Memoirs of a Frontier Man

Contributed by Mervyn Maciel

by Mervyn Maciel
Memoirs of a Frontier Man
Mervyn Maciel
The Goan contribution to the development of the Kenya nation has been immense but scant, if any, written recognition has been given to this fact. I hope this short article will help set the record straight.

I am myself a Kenya-born Goan, and as the reader may be unaware of the early history of Goan migration into British East Africa, I should mention that this started in the late 19th century during the construction of the Uganda railway.

While many of the Indians (the Goans were regarded as a ‘separate race’ even in the official East African census reports published until the late 50s) were employed as labourers on construction work on the railways, the Goans, thanks to their Christian values, loyalty, integrity and fluency in the English language, were much sought after by the British Administration. Furthermore, because of the lack of educational facilities for the Africans during that period, educated Goans (who were recruited from British India or Portuguese Goa) encountered no difficulty in obtaining jobs within the civil service, where job security was guaranteed. Besides, while the other Asian communities moved into business, the Goans, always wary of taking risks, settled for the “safe and pensionable” jobs the Civil Service offered.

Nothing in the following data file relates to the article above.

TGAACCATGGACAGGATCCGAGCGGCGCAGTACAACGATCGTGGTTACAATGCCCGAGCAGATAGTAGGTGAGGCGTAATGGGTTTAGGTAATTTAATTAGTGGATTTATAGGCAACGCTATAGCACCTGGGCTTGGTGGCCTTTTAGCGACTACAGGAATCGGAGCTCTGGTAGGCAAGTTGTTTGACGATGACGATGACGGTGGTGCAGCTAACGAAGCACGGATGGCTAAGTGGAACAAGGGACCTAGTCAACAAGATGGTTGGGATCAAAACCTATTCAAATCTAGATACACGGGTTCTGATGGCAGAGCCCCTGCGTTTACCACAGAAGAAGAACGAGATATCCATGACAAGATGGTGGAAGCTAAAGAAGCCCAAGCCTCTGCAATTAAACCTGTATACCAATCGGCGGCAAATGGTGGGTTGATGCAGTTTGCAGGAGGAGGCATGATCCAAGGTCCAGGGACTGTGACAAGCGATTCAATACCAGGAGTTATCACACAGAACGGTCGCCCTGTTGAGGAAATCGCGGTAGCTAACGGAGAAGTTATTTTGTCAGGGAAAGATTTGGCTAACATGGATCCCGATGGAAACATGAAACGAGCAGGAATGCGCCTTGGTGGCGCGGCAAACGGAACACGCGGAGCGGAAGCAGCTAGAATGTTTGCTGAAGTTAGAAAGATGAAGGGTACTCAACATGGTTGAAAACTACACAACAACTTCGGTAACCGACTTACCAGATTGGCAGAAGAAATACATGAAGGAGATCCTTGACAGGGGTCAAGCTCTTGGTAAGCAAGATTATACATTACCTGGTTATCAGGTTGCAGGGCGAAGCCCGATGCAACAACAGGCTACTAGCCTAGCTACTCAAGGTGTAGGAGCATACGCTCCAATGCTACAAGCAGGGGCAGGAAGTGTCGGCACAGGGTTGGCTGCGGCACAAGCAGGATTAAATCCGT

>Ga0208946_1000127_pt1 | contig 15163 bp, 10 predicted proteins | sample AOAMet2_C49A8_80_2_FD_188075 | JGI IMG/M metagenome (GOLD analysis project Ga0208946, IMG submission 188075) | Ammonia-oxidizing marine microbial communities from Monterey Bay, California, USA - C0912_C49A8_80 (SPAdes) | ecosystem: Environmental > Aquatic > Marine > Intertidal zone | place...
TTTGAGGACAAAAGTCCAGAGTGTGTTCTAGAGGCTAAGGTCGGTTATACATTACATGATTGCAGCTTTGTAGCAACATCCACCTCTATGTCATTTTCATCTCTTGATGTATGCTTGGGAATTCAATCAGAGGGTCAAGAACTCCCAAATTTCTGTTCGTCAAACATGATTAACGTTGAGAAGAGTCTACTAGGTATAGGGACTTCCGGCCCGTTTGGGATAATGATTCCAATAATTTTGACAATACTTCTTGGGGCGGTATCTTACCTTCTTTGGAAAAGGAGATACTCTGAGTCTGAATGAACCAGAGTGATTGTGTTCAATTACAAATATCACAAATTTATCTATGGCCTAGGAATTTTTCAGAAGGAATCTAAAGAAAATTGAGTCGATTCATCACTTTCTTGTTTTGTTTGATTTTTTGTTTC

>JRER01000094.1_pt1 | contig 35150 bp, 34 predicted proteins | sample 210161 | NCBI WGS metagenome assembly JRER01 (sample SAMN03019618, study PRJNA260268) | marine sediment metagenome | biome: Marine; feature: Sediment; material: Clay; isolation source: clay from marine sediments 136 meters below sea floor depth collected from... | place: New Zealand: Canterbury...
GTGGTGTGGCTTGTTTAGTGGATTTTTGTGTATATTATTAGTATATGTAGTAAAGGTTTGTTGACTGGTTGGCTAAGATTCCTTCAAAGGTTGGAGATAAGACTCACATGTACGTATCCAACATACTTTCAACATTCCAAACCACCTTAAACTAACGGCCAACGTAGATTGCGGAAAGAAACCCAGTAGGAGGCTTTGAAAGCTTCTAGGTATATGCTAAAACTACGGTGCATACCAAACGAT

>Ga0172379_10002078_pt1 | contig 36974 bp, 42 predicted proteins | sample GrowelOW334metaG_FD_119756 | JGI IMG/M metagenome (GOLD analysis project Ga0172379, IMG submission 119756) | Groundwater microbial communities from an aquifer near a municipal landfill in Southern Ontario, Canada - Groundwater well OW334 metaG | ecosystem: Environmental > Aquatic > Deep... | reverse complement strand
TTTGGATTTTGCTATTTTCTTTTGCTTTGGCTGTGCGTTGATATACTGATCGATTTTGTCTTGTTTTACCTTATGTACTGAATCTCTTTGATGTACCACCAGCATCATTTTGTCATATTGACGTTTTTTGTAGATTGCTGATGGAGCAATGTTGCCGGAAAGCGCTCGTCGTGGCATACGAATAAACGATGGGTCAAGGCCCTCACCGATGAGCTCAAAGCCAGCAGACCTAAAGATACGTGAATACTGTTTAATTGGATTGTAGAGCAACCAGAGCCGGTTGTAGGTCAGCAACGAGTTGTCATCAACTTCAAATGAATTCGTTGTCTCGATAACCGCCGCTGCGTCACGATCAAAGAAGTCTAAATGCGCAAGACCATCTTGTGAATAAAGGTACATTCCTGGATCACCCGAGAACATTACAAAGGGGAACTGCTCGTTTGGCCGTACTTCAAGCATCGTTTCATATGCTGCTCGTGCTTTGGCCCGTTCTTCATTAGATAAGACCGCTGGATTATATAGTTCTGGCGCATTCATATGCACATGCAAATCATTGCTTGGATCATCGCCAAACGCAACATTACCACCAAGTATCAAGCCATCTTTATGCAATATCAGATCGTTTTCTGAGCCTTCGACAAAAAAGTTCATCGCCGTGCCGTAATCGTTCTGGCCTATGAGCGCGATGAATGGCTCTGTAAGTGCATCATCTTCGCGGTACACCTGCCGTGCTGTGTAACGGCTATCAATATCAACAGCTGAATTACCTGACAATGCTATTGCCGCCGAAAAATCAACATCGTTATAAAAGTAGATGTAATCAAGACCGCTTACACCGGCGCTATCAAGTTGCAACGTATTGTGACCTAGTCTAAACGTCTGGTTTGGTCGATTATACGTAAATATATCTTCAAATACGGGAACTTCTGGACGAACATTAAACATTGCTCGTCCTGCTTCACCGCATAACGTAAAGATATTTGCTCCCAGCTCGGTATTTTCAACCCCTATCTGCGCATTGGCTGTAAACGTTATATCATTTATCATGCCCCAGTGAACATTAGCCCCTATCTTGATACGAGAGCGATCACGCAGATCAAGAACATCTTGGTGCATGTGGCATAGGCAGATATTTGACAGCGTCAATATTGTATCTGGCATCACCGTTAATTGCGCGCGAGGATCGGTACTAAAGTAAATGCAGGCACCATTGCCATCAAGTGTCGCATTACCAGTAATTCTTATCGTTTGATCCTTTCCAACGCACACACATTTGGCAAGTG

Memoirs of a Frontier Man
With Dubas (Frontier Tribal Police)
By this, I am not suggesting that there were no Goan businessmen; far from it! Indeed, among the early Goan pioneers, one can count wine merchants, general store owners, bakery proprietors and tailors of course. Nor must one forget those great Goan medical practitioners—Dr Rosendo Ribeiro (famous for his secret malaria cure, and often seen riding on a zebra in Nairobi) and Dr ACL D’Souza. Both were greatly interested in the education of Goans and did much for the community. Dr Ribeiro was honoured by having a Goan school named after him. Goans also made their mark in other fi elds such as the legal profession, journalism, music and politics. Here one name that stands out is that of independent Kenya’s first martyr, Pio da Gama Pinto.1 One also cannot overlook the invaluable service rendered by the many Goan female stenographers and secretaries.

Memoirs of a Frontier Man
Pio da Gama Pinto
Being Roman Catholics, the Goans were regarded as pillars of the Church, and many of the Churches in Nairobi (including the Holy Family Basilica) and elsewhere in Kenya, owe their existence to the collective and financial efforts of our community.

While we Goans were much in demand and highly praised for our honesty and loyalty, being often referred to (verbally at least) as “the backbone of the Civil Service”, we were little more than a source of efficient and cheap labour. This is borne out by the fact that while many white settlers were unhappy about the predominance of Goans in the civil service, and even made representations to the then visiting Under-Secretary of State for the Colonies, Winston Churchill, a later Commission (Mayor/Wade) decided against the employment of European clerks, concluding that in their opinion, “increased economy and efficiency could not be attained in this way”. They noted being favourably impressed by the “dedication with which the majority of Goan clerks do the work required of them”, and spoke highly of their loyalty. Sadly, largely because of the racial structure of the Civil Service, salaries were paid, to put it bluntly, on a racial basis and not on ability to do the job.